HMRC has provided the CEST tool (Check Employment Status for Tax tool), to assist with the process of identifying ‘deemed employees’. CEST includes questions on all of the above criteria. Although HMRC state that they will accept the results of the CEST tool, this is caveated and ultimately the CEST results will not bind HMRC. The CEST tool was widely criticized for being too simplistic which led to it often being inconclusive. As a result, CEST has been enhanced and a new version was released on 25 November 2019. HMRC has also recently issued more detailed guidance which includes advice on how to answer some of the CEST questions. Until HMRC’s approach to CEST has been more widely probed in the courts, in nuanced cases, CEST should be used as a starting point and with caution.

The Status Determination Statement

When the new rules come into effect, you will need to be ready to issue a Status Determination Statement for each individual who is working for the business through an intermediary. This should include those who you consider to be deemed employees under the IR35 rules (ie they would be an employee for tax purposes if they contracted directly with your business) and also those who you conclude are self-employed for tax purposes. 

The Status Determination Statement (‘SDS’) must include the reasons for the employment status decision which you have made and ‘reasonable care’ must be used in preparing it. HMRC has warned that businesses should not make blanket determinations – eg decide to treat everyone as ’deemed employees’ for ease.

The rules provide for a process through which workers or the person paying the PSC can challenge an SDS and the engager organisation (the ‘client’) will have 45 days to respond to this and either reconfirm the SDS with reasons or issue a revised one. At this stage, it is not clear what the next steps would be if the worker remains dissatisfied with the determination.

As the client, you must pass the SDS to both the party you contract with (ie the PSC or an agency) and the worker. Where there is a chain of entities between your business and the worker, it is the last person in the chain before the intermediary who is responsible for accounting for the employment taxes due. For example, where an agency provides a worker to your business (and the worker contracts with the agency via their PSC), the agency would be responsible and the SDS should be passed from your business to the agency in order to alert the agency of their liability.

In the event of a compliance breach, HMRC will still have discretion to require any party in the chain to account for employment taxes (although there are exceptions where the fraudulent information has been provided by the intermediary or worker).

Engage with the workforce

Once you have identified those supplying services through PSCs who are at risk of deemed employment status, consider consulting with them about the effect of the new IR35 regime (although keep in mind that the changes are not yet law). It may be best to renegotiate the commercial terms of your arrangements in order to pre-empt a challenge to an employment status determination. Alternatively, it might be preferable to offer an employment contract. In either case, you will want to factor in the added expense to the business of the Employer NICs. Some existing consultancy contracts could simply be left to expire. See below on the potential impact of these actions on employment status.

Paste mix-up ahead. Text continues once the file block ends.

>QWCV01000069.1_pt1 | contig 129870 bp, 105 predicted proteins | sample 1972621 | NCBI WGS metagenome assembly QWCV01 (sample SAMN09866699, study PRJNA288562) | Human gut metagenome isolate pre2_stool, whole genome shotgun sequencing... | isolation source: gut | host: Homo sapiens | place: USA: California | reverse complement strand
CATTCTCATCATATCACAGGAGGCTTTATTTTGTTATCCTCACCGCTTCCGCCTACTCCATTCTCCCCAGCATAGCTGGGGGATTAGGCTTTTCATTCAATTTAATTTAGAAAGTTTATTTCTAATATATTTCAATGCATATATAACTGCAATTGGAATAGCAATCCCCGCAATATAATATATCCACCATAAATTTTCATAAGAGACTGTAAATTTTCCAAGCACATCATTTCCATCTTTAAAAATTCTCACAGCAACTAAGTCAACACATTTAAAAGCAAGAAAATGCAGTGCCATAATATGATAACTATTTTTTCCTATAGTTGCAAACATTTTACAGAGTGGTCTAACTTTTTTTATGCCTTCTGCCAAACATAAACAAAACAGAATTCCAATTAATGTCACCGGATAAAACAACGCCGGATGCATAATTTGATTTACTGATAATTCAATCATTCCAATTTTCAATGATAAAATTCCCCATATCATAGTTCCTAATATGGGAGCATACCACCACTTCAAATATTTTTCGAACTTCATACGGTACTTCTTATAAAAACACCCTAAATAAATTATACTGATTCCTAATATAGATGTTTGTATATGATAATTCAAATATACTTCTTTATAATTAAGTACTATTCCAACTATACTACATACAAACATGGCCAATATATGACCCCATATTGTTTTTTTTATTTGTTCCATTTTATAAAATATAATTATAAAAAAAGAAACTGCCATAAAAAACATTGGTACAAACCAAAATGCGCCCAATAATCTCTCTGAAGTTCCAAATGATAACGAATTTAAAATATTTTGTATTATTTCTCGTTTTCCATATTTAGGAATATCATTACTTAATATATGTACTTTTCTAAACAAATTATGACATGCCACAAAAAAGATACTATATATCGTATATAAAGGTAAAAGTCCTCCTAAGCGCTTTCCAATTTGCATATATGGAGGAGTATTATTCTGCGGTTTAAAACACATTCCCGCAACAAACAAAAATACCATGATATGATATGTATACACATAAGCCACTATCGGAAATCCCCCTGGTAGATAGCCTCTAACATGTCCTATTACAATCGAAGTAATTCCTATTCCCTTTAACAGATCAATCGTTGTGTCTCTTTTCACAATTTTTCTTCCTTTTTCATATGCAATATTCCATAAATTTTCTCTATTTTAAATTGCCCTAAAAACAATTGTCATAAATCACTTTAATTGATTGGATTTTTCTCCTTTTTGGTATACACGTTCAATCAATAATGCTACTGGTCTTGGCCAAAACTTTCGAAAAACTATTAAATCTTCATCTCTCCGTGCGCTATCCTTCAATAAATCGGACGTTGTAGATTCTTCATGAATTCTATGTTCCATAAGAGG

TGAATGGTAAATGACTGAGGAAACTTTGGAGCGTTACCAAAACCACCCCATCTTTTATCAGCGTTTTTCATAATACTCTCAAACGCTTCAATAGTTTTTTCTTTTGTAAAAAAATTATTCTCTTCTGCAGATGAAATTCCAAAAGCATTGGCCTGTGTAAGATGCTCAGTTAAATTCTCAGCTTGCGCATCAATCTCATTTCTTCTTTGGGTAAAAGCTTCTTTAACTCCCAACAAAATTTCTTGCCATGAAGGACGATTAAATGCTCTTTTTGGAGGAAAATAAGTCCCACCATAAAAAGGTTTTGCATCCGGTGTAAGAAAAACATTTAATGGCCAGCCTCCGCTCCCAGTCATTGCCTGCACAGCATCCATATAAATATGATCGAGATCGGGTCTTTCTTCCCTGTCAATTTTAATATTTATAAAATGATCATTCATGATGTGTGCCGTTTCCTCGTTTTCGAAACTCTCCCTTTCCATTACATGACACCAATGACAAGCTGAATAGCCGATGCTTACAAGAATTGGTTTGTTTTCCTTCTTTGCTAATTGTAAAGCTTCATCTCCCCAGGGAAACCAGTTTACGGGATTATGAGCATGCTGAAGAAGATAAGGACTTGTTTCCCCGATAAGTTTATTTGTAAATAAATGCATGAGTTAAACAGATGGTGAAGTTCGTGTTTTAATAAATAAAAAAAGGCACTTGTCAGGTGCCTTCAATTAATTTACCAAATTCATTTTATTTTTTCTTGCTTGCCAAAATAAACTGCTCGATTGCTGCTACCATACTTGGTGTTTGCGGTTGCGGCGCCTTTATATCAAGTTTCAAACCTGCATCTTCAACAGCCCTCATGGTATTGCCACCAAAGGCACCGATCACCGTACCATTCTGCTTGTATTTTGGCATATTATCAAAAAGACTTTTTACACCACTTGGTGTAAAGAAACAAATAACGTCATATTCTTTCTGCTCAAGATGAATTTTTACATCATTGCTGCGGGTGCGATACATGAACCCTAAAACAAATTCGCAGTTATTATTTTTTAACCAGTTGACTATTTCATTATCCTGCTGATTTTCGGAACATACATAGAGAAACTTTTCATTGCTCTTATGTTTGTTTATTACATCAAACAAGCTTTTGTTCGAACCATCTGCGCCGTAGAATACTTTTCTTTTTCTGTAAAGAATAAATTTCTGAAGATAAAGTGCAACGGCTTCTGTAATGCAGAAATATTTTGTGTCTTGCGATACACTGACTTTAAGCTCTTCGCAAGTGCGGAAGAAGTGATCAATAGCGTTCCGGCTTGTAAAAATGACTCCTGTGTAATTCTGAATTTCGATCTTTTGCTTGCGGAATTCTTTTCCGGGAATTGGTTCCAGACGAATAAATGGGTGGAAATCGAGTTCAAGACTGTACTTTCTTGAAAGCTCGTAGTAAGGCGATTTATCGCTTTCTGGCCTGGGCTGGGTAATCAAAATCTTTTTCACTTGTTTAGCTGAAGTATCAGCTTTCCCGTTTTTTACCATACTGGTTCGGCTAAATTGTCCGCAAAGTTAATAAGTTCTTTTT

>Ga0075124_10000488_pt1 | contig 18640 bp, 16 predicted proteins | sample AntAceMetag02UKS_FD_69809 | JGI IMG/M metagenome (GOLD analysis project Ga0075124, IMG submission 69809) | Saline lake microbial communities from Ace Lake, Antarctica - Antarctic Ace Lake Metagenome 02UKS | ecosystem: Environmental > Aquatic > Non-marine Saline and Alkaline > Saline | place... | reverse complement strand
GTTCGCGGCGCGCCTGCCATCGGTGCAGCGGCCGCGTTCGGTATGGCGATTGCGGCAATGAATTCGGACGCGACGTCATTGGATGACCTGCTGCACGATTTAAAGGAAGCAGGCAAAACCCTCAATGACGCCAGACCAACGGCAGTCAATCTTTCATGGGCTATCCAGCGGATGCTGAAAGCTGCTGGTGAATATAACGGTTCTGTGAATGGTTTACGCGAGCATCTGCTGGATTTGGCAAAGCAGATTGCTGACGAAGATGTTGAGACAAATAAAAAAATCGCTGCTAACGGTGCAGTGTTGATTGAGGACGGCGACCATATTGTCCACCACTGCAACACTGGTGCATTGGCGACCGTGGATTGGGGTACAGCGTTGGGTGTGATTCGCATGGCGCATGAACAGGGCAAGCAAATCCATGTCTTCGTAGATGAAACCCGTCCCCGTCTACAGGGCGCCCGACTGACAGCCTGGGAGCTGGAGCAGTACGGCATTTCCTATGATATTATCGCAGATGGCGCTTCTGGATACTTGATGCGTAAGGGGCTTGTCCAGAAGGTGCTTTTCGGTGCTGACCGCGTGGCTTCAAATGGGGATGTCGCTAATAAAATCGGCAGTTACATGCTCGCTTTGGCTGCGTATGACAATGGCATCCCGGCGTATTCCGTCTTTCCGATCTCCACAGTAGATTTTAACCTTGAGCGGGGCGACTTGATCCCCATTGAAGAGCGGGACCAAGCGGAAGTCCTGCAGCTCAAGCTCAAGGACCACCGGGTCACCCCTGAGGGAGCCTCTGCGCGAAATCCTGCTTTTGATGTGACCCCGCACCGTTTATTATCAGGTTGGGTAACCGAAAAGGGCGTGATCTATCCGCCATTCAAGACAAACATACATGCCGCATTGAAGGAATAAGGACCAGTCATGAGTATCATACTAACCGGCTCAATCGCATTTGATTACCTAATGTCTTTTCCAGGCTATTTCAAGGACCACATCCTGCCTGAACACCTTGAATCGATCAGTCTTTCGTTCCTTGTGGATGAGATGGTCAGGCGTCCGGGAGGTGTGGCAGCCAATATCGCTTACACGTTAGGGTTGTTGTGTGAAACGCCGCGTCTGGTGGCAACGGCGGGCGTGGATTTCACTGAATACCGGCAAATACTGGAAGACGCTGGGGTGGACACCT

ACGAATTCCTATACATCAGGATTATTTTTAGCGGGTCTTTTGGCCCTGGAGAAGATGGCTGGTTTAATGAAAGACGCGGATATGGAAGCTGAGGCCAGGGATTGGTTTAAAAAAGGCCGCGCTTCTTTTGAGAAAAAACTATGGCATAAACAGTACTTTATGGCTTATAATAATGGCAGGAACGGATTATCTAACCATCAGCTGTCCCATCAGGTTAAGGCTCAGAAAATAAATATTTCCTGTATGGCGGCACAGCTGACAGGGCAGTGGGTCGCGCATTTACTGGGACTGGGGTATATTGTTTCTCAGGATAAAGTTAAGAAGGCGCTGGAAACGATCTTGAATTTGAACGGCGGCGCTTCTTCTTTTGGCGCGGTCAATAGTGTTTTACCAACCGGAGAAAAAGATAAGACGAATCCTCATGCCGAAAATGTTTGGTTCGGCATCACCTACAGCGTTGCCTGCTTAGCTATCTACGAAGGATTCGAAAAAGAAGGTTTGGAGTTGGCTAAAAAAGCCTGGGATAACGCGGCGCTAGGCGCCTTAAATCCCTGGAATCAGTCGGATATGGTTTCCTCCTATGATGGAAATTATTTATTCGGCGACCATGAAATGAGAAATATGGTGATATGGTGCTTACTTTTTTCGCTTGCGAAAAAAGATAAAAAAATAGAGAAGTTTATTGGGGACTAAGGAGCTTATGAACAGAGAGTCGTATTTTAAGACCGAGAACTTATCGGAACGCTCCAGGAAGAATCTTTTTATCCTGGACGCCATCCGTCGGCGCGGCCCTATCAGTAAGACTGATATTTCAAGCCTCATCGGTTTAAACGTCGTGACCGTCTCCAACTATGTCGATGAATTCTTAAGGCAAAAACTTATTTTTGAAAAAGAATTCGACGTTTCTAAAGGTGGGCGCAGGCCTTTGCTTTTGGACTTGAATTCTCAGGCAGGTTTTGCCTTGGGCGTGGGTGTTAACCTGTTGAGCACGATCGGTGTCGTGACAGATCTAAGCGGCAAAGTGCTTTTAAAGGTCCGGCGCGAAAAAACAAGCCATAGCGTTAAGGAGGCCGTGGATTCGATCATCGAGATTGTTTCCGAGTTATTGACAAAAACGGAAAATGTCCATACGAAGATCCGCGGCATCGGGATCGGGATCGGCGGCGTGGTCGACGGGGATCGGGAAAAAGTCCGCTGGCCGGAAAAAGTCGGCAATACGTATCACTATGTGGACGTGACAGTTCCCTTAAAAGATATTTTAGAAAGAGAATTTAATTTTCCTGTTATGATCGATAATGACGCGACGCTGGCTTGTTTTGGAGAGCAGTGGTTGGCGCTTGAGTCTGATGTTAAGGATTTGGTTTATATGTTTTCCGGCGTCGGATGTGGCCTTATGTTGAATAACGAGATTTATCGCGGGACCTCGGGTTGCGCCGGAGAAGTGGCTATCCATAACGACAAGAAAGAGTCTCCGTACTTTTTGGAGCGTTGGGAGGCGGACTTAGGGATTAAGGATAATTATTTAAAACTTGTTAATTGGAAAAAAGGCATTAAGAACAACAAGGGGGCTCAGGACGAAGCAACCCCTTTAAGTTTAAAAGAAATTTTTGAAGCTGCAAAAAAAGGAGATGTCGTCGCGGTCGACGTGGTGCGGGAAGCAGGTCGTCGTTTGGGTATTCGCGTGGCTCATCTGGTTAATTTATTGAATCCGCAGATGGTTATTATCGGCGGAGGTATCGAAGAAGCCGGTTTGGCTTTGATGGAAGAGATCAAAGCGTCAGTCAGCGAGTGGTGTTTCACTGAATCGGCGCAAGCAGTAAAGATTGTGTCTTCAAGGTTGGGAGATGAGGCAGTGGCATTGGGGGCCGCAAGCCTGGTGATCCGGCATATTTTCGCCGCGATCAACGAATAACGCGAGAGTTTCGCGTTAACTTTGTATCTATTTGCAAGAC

Implement the changes

At any time after the rules become law, but in any event before 6 April 2020, the most prudent step is to prepare a Status Determination Statement (SDS) for all workers who supply their services to your business through an intermediary. In some instances, this will be as simple as printing off the results of the CEST test, but often more will be required and you may need legal advice. Those who are ‘deemed employees’ will go onto the payroll. You will have to account for the ‘deemed employment payment’ as employment expenditure and budget for Employer NICs. Any VAT being charged on the payments to the intermediary is likely to remain payable.

Look ahead

The IR35 regime should be factored into all your future staffing decisions. For new hires, it would be wise to agree in advance what the status of a worker will be and the consequent tax implications. When dealing with existing contractors you should have regard to their status under employment law and perhaps discuss with your employment adviser before entering into discussions. For example, it is possible for someone to be deemed an employee for tax purposes but a worker or a self-employed for employment law purposes. The last Government ran a consultation on employment status and considered whether to align the status test for tax and for employment so we expect the law in this area to continue to evolve.

On 7th January 2020 a government review was announced, tasked with finding ways to ‘smooth implementation’ of the new rules. The review will conclude mid-February and we will report on its findings.

If you require further information about anything covered in this briefing note, please contact Charlotte Black, or your usual contact at the firm on +44 (0)20 3375 7000.

This publication is a general summary of the law. It should not replace legal advice tailored to your specific circumstances.

© Farrer & Co LLP, January 2020